The most vulnerable open Republicans district is the 23rd CD, which begins in the northwestern part of San Antonio and stretches all the way to El Paso. The district goes back and forth between the two parties, and at no time during this decade has the winning candidate broken 50.5 percent. Democratic nominee in 2018, Gina Ortiz Jones, came within 926 votes of unseating Rep. Will Hurd (R-San Antonio), and she now has a strong chance of becoming a consensus candidate for the open seat now that Hurd is retiring.

Republicans have no clear heir apparent to replace the retiring congressman, but it is likely that both eventual party nominees will start out with 48 percent of the vote. Expect another close contest here, but this is clearly the Democrats’ best Texas opportunity to convert another GOP seat.

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The Politics of Impeachment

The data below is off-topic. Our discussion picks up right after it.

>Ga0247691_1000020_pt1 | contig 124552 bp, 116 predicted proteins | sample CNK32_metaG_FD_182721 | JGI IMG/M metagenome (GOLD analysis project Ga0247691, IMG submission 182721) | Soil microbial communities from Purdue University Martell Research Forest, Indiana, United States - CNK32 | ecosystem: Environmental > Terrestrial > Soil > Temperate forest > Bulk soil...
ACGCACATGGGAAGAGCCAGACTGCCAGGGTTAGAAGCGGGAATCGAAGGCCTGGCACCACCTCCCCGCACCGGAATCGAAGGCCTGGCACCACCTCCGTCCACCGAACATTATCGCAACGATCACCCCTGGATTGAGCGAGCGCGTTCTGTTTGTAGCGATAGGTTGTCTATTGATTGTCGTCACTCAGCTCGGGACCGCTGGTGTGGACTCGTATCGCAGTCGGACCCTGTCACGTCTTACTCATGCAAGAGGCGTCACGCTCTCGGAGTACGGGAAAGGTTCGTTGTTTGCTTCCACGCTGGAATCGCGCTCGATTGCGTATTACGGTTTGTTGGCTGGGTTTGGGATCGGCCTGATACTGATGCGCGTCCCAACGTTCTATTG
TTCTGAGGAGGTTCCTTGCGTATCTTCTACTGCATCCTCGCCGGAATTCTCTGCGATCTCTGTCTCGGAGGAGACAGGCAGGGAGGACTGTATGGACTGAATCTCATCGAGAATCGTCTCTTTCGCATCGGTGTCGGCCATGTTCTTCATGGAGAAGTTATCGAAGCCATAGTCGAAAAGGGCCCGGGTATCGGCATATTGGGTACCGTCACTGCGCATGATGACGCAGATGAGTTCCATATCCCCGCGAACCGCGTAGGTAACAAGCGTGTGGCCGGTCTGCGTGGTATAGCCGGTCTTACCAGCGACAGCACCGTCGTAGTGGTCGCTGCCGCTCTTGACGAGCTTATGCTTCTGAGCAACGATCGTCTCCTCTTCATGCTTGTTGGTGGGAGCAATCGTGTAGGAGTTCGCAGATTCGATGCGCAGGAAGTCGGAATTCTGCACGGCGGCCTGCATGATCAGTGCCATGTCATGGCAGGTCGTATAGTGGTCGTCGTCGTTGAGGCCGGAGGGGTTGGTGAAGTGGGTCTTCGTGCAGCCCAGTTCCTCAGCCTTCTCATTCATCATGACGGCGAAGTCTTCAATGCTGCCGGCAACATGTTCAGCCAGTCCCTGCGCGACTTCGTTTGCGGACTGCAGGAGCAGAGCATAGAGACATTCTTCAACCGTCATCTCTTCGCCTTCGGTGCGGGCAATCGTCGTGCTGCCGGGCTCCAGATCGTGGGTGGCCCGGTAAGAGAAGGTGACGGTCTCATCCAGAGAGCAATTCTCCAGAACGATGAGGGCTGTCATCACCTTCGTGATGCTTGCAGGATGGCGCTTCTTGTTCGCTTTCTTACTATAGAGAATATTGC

By Jim Ellis

Sept. 26, 2019 — With the House beginning the impeachment inquiry, it is a good time to overlay the political map regarding those Democratic members who may find themselves in a difficult position as a result of this procedure.

In all, President Trump carried 31 congressional districts that elected a Democratic representative in 2018. In 16 of the 31 CDs, 2012 Republican presidential nominee Mitt Romney also won. Additionally, the president carried 13 of the 31 districts by more than six percentage points.

To impeach, the Democratic leadership would need a minimum of 218 votes, and at the outset all but one will have to come from the majority side. Republican-turned-Independent Justin Amash (R-MI) left the GOP earlier in the year over the impeachment issue, so he is a likely “yes”, giving the leadership a little more cushion.

Turning back to the 2016 election, Trump carried Amash’s 3rd Congressional District with 51.6 – 42.2 percent victory margin, meaning this would likely be a tough vote for him, too, since he presumably will appear on the ballot as an Independent or minor party candidate.